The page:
Build Your Own Cloud with Eucalyptus
Although it's possible to make your own custom images to run on your cloud (see Resources for a link on bundling images), it's far easier to get one from the UEC “store” (Figure 2). Simply access the cloud controller at the URL https://<cloud-controller-ip-address>:8443/, enter your login and password, click the Store tab, and you'll be presented with the UEC Store. Just find an image you'd like to install (at the time of this writing, there are only three), and push the Install button. Your image will download and install to your cluster automagically. Once that's done, you'll get a How to Run? link under the grayed-out Install button. If you click that link, you'll get the exact command line that will instantiate, or start, your selected image.
Instantiating an image requires you to use the command line on the cloud controller (or wherever you installed your credentials). Before you run your first image, you've got to create an SSH keypair so you can log in to your instance as root once it's up and running. The key is stored and is common across all your instances, so this script needs to be run only once:
if [ ! -e ~/.euca/mykey.priv ]; then touch ~/.euca/mykey.priv chmod 0600 ~/.euca/mykey.priv euca-add-keypair mykey > ~/.euca/mykey.priv fi
Next, configure the cloud to allow port 22 access (SSH) inbound for all instances. The following command will allow SSH from any source IP:
euca-authorize default -P tcp -p 22 -s 0.0.0.0/0
Now, you can fire up your first image:
bill@falcon:~$ euca-run-instances emi-DF841070 -k mykey -t c1.medium RESERVATION r-3409079E admin admin-default INSTANCE i-46780864 emi-DF841070 0.0.0.0 0.0.0.0 pending mykey 2009-12-10T06:26:09.471Z eki-F59010E3 eri-0A2A115C
The first time you instantiate a particular image, it'll be slow to start. Eucalyptus caches the image on the node controller, so there's a sizable amount of data that's got to move to the node. You can keep tabs on the status of your image by running:
watch -n5 euca-describe-instances
You'll see two IP addresses listed in the output of the euca-describe-instances command. One will be an IP on your LAN, and the other will be a private IP. Once the instance is listed as “running”, you can ssh to it on the IP listed in the output. Note that it doesn't have a user account with a password on it, so you need to use the SSH key created earlier:
bill@falcon:~$ euca-describe-instances RESERVATION r-3409079E admin default INSTANCE i-46780864 emi-DF841070 192.168.1.170 172.19.1.2 running mykey 0 c1.medium 2009-12-10T06:26:09.471Z cluster1 eki-F59010E3 eri-0A2A115C bill@falcon:~$ bill@falcon:~$ ssh -i ~/.euca/mykey.priv firstname.lastname@example.org The authenticity of host '192.168.1.170' can't be established. ... Are you sure you want to continue connecting (yes/no)? yes ... Linux 172 2.6.31-14-server #48-Ubuntu SMP Fri Oct 16 15:07:34 UTC 2009 x86_64 ... System information as of Thu Dec 10 06:32:03 UTC 2009 System load: 0.0 Memory usage: 16% Processes: 70 Usage of /: 29.6% of 1.98GB Swap usage: 0% Users logged in: 0 ... ubuntu@172:~$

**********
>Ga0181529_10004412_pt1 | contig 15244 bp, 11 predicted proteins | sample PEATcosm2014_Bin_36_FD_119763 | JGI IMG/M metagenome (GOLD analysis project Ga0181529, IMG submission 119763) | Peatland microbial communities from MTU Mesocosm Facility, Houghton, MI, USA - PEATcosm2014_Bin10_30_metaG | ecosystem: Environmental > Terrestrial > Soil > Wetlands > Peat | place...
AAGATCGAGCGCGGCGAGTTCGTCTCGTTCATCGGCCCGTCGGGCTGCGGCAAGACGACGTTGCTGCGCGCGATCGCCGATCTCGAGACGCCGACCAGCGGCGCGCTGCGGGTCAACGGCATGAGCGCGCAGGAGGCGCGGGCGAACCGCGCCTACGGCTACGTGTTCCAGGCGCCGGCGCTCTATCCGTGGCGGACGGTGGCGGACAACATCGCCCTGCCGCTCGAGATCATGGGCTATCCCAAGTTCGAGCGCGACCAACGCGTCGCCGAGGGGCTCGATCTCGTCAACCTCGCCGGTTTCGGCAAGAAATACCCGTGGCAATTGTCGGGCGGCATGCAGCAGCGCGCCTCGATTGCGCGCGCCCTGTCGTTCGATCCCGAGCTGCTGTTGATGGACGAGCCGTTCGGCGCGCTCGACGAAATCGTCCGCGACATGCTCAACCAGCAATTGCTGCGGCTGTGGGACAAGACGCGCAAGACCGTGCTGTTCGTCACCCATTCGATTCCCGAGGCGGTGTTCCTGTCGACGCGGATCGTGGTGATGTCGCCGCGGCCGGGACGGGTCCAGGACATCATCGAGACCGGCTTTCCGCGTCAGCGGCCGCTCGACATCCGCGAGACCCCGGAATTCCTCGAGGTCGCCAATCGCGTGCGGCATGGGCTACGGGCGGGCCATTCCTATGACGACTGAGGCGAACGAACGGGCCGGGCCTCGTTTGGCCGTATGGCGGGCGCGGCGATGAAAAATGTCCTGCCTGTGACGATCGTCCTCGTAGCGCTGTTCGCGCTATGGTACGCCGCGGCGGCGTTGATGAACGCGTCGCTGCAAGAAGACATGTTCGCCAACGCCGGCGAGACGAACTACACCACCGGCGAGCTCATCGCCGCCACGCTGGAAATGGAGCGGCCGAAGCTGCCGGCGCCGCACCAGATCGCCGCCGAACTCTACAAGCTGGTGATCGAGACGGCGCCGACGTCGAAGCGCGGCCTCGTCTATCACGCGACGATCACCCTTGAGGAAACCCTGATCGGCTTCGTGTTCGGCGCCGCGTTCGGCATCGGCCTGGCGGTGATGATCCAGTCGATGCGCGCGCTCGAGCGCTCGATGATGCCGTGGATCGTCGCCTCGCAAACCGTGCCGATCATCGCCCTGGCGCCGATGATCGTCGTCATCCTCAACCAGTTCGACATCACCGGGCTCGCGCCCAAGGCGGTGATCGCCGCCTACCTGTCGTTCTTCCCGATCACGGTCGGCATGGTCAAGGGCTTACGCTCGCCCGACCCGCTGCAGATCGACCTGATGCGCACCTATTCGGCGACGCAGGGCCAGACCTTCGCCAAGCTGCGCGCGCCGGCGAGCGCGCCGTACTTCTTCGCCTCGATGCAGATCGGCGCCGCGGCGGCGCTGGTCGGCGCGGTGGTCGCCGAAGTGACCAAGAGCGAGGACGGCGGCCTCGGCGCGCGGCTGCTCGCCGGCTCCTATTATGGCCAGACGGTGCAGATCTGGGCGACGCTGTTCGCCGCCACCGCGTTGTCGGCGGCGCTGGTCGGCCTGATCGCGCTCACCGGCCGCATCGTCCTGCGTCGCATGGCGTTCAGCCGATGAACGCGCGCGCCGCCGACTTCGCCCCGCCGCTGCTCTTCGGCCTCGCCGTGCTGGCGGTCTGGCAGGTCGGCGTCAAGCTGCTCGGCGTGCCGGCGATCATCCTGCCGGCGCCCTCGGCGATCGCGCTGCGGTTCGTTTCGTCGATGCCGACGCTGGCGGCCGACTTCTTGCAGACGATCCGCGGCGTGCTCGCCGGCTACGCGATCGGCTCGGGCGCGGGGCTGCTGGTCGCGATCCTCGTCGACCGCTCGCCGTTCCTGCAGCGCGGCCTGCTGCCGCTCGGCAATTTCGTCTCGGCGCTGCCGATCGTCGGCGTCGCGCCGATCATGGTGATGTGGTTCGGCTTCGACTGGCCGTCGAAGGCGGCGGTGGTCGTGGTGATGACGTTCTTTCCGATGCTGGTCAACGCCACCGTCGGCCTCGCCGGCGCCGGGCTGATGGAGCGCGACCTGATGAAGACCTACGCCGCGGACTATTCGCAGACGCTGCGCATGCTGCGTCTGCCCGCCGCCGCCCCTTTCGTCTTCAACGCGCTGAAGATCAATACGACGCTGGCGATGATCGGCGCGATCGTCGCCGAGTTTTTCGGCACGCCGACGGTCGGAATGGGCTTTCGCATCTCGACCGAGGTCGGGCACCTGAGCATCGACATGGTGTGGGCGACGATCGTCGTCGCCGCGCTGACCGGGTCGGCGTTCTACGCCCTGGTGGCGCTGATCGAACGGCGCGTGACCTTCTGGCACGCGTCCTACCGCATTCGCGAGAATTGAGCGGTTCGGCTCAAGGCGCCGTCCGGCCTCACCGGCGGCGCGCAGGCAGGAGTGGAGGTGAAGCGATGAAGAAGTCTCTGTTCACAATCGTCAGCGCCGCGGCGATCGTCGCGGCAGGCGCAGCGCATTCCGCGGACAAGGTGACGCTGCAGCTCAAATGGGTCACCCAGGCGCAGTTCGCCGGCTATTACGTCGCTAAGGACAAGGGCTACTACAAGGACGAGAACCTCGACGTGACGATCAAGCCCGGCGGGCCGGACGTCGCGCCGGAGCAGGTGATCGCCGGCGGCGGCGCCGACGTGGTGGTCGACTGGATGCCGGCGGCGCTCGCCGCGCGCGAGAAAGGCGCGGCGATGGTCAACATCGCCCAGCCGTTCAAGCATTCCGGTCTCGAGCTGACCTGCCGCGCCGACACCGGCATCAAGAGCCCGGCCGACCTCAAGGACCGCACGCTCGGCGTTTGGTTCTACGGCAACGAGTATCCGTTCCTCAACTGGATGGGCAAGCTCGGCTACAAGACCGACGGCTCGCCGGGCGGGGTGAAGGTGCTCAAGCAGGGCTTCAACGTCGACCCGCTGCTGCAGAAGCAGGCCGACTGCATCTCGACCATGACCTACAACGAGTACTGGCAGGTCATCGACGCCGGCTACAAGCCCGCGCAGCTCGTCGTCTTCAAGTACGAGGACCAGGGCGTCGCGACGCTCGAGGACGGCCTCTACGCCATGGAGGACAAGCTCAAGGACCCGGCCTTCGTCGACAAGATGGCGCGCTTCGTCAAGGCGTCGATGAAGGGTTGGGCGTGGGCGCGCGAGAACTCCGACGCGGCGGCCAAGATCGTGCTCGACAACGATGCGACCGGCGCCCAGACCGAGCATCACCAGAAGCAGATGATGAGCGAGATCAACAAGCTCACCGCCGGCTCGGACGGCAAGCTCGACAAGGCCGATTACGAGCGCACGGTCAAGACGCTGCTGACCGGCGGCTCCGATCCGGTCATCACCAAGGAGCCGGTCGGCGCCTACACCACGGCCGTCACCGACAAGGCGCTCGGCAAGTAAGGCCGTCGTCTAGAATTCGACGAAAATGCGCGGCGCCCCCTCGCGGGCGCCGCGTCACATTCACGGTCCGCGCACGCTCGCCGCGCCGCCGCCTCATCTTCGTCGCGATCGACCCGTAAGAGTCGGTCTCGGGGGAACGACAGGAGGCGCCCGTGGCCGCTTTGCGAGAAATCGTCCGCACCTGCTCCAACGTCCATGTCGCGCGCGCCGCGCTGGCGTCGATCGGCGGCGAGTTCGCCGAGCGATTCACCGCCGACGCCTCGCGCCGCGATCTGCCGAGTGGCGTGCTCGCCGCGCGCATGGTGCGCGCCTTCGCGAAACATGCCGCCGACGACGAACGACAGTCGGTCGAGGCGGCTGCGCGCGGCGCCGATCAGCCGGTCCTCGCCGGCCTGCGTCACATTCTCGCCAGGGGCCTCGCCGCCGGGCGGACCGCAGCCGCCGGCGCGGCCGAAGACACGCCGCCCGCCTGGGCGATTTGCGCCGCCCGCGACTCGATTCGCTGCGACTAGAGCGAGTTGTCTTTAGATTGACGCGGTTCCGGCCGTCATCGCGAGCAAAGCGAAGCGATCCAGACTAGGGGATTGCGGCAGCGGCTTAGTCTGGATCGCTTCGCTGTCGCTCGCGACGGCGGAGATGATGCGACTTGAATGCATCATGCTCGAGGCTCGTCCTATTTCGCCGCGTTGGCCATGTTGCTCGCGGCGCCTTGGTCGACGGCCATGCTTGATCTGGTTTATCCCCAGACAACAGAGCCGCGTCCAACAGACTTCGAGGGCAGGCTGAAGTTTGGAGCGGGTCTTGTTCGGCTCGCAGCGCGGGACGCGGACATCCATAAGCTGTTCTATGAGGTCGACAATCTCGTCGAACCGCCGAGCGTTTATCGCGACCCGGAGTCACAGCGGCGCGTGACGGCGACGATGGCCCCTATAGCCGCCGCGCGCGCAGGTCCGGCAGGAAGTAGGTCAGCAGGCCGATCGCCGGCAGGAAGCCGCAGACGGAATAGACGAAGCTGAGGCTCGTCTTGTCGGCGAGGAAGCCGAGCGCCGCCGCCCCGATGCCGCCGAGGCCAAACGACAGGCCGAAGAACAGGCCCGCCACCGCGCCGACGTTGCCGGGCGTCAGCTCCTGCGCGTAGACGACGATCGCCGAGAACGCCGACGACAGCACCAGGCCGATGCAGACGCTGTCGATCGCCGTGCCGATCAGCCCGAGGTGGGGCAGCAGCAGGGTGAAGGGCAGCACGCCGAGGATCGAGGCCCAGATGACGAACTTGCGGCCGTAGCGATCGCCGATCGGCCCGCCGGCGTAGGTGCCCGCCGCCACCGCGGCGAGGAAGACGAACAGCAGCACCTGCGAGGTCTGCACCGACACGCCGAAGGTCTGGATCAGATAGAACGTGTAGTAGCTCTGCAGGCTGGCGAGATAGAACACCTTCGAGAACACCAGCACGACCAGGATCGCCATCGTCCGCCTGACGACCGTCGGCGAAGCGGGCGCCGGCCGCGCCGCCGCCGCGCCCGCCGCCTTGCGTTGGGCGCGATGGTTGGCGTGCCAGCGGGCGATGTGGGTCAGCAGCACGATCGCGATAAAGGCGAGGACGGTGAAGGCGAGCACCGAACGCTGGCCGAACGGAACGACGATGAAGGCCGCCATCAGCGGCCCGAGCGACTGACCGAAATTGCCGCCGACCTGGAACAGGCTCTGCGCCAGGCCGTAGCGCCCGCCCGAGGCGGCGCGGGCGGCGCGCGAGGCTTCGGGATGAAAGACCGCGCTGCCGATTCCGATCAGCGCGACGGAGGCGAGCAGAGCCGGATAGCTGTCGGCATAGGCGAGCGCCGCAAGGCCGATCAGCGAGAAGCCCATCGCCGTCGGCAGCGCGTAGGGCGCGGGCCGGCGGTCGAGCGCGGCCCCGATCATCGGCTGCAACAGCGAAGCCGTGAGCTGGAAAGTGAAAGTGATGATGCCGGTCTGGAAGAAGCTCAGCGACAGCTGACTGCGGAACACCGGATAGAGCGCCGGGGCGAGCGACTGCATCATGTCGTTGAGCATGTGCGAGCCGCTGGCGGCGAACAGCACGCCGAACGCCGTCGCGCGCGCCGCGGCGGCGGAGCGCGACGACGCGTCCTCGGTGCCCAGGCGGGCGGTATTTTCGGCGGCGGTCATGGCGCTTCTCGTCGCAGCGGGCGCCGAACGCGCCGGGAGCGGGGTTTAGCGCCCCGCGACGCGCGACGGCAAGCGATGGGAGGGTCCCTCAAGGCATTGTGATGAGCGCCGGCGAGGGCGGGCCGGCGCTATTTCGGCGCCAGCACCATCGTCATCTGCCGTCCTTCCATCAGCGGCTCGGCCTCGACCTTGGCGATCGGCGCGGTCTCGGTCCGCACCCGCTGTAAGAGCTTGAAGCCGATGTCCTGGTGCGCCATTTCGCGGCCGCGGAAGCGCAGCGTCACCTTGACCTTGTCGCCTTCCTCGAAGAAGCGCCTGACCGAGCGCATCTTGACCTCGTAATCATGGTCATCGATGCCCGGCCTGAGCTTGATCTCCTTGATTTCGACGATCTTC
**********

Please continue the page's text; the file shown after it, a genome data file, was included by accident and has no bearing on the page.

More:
At this point, you're in your instance, and it's a fully functioning system. You can apt-get packages like apache or do further system configuration if you want. When you're done, you can exit your SSH session, and then terminate the instance by finding the instance ID from the output of the euca-describe-instances command (in the example above, it's i-46780864) and running euca-terminate-instances <instanceID>. Your instance will then shut down.
This article barely scratches the surface of what's possible with the Ubuntu Enterprise Cloud. Although it's less flexible than other virtualization technologies like VMware or VirtualBox, it is API-compatible with Amazon's EC2 service, and it allows you to build networks of virtual machines far beyond what's possible with conventional virtualization solutions. If you require a scalable network of virtual systems that can be instantiated and terminated dynamically, the Ubuntu Enterprise Cloud and Eucalyptus are for you.
Bill Childers is the Virtual Editor for Linux Journal. No one really knows what that means.
Free Webinar: Linux Backup and Recovery
Most companies incorporate backup procedures for critical data, which can be restored quickly if a loss occurs. However, fewer companies are prepared for catastrophic system failures, in which they lose all data, the entire operating system, applications, settings, patches and more, reducing their system(s) to “bare metal.” After all, before data can be restored to a system, there must be a system to restore it to.
In this one hour webinar, learn how to enhance your existing backup strategies for better disaster recovery preparedness using Storix System Backup Administrator (SBAdmin), a highly flexible bare-metal recovery solution for UNIX and Linux systems.
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